I’ve always been drawn to old, soulful jewelry. Perhaps it was because my great-great grandfather was a jeweler in Armenia, or because my grandmother, Rose, layered necklaces and bracelets so well. “I own them,” she would say with a smile. “I want to wear them all.” Growing up, I spent Saturday mornings in downtown Boston at the jeweler’s building with my grandmother Rose, my Aunt Sharkie (a.k.a. Helen) and my mother, Stella. I would sit in a throne-style chair while they tried on items, sifted through stones, and created their own masterpieces. It was from the old-timers there that we learned of my great-great-great grandfather’s reputation as a master jeweler—and how he was killed in Armenia in the Hamidian Massacres in 1895, when his wife braided jewelry into her daughter’s hair and sent her to America. That girl was my grandmother Rose’s mother, and she kept food on the table during the Great Depression by selling the pieces, one by one, to a small jeweler in my hometown just outside of Boston.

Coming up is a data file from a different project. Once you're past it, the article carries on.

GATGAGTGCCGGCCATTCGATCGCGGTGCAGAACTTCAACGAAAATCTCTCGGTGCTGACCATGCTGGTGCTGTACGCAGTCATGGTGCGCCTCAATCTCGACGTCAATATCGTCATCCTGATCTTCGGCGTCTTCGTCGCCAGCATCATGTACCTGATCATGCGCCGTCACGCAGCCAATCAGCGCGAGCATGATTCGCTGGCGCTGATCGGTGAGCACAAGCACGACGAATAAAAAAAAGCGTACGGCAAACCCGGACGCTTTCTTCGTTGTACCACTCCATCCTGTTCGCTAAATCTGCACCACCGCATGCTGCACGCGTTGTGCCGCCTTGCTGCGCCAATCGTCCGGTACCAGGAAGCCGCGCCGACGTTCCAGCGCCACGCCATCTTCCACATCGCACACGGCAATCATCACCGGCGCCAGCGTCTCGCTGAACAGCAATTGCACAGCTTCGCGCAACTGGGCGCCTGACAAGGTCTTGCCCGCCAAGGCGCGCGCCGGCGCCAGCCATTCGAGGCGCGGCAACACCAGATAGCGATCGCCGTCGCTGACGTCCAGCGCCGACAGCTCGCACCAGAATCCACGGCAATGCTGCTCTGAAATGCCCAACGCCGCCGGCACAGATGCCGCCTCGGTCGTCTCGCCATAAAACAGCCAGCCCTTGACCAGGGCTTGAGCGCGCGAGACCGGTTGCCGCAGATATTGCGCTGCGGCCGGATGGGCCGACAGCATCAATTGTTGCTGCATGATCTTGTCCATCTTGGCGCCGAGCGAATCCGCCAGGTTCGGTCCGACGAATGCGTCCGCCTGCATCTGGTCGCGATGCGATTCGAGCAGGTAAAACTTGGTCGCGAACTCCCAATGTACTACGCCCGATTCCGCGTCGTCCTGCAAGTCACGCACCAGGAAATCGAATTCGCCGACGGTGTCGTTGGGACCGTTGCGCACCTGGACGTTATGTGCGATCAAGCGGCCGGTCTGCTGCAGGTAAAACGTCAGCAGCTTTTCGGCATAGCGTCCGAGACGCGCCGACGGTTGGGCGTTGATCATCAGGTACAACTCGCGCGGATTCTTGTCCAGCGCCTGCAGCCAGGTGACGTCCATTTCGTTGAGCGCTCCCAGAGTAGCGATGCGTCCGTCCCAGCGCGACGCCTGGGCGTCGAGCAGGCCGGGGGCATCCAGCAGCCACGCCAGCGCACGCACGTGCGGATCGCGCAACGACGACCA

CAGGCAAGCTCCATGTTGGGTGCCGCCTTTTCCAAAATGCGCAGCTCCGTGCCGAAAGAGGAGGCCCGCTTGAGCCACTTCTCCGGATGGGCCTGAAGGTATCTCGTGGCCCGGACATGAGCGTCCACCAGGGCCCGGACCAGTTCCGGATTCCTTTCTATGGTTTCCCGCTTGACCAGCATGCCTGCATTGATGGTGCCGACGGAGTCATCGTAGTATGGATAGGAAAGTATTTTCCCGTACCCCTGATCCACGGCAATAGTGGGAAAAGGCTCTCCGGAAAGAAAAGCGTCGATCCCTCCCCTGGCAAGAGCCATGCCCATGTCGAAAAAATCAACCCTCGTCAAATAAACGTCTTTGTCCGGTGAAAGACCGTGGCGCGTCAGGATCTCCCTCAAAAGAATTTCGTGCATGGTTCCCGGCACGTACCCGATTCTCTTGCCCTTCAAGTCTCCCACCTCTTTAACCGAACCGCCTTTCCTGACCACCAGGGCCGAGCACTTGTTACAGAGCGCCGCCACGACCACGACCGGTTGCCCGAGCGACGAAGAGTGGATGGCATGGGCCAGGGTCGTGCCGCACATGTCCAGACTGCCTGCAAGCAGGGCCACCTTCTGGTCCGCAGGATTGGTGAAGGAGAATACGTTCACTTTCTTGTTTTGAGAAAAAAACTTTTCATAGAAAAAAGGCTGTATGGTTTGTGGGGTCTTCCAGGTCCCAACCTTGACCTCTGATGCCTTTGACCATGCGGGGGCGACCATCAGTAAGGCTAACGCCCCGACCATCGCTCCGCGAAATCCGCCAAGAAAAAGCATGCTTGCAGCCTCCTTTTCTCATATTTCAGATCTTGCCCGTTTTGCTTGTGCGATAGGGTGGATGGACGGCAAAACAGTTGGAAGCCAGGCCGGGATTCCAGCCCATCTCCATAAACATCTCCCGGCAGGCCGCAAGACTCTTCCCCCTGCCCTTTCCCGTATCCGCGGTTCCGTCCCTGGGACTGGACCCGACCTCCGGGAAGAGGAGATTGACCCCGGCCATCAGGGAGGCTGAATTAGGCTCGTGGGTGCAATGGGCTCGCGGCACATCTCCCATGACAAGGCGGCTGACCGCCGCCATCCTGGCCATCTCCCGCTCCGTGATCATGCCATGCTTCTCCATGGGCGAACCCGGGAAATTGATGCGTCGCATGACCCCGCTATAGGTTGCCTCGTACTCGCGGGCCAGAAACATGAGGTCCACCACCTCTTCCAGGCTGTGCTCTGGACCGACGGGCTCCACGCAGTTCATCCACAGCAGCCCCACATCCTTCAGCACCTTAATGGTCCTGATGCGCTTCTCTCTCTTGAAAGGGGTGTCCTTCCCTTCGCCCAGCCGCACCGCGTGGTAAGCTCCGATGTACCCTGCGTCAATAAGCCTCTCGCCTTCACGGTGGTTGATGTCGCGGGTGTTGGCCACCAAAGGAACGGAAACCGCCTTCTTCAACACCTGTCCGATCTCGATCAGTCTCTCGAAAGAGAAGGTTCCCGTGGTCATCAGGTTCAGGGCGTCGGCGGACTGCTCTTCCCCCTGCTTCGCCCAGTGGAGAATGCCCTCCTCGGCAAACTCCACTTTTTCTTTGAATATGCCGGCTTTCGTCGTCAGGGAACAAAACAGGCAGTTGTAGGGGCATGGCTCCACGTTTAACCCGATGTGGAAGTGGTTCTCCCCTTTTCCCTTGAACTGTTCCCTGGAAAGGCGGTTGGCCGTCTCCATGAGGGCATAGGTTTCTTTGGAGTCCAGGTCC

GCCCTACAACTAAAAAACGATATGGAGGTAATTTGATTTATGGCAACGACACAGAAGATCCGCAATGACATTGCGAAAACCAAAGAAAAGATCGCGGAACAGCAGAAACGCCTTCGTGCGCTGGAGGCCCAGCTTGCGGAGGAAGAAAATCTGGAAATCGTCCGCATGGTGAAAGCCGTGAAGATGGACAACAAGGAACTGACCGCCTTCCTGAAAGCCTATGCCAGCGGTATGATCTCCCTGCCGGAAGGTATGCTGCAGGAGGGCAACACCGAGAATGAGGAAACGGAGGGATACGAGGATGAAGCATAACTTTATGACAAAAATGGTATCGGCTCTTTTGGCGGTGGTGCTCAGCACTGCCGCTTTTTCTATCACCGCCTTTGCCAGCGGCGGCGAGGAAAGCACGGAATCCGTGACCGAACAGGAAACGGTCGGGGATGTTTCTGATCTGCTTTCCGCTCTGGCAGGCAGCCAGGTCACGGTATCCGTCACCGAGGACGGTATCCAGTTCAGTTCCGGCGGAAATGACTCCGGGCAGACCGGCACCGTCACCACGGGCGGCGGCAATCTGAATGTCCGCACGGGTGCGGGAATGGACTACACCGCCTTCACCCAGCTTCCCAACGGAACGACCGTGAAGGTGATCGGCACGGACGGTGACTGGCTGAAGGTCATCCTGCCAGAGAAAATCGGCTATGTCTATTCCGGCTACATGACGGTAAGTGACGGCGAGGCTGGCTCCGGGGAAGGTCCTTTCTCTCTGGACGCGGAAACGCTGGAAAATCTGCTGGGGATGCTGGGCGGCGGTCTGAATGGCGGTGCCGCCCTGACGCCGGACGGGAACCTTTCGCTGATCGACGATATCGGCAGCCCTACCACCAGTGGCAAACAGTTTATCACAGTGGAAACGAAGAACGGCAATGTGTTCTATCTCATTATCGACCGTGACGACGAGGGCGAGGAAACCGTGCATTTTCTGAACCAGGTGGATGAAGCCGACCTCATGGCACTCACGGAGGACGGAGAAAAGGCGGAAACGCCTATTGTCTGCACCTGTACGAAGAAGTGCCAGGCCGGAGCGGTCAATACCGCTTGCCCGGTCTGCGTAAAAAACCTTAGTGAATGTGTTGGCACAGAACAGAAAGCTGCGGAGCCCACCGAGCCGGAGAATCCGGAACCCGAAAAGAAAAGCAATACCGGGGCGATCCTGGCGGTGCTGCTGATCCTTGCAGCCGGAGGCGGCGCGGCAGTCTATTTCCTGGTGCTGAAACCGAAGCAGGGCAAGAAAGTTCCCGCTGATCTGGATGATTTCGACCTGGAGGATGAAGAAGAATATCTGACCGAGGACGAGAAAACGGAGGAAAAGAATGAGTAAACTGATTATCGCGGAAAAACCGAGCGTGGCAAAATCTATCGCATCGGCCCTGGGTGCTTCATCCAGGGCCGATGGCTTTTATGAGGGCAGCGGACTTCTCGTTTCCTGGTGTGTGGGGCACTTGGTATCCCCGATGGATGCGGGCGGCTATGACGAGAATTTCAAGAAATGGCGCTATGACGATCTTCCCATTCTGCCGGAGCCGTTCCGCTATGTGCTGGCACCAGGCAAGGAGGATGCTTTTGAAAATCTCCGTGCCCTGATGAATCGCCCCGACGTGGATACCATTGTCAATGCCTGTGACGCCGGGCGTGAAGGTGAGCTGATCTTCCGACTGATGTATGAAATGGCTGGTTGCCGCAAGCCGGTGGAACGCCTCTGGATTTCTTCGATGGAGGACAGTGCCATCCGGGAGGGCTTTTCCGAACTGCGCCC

I styled this piece based on that serendipitous bracelet, in honor of my mother.
Fast-forward a century or so to my own treks through markets in Greece, when I fell upon a bronze bracelet and slipped it on my wrist. It felt awkward at first, yet triggered something powerful inside me. Further research revealed it was a symbol of fertility—hence the bejeweled breasts and the womb. I styled this piece based on that serendipitous bracelet, in honor of my mother. She was told she would never have children again after my older brother was born, and it wasn’t until she was on vacation in the Caribbean that a local witch doctor, who could see beyond the limits of the medical professionals back in Boston, diagnosed her as pregnant. The nipples in this bronze beauty are rubies—my birthstone—and this bracelet is dedicated to my mother, the magic of folklore, and the miracle of divine intervention.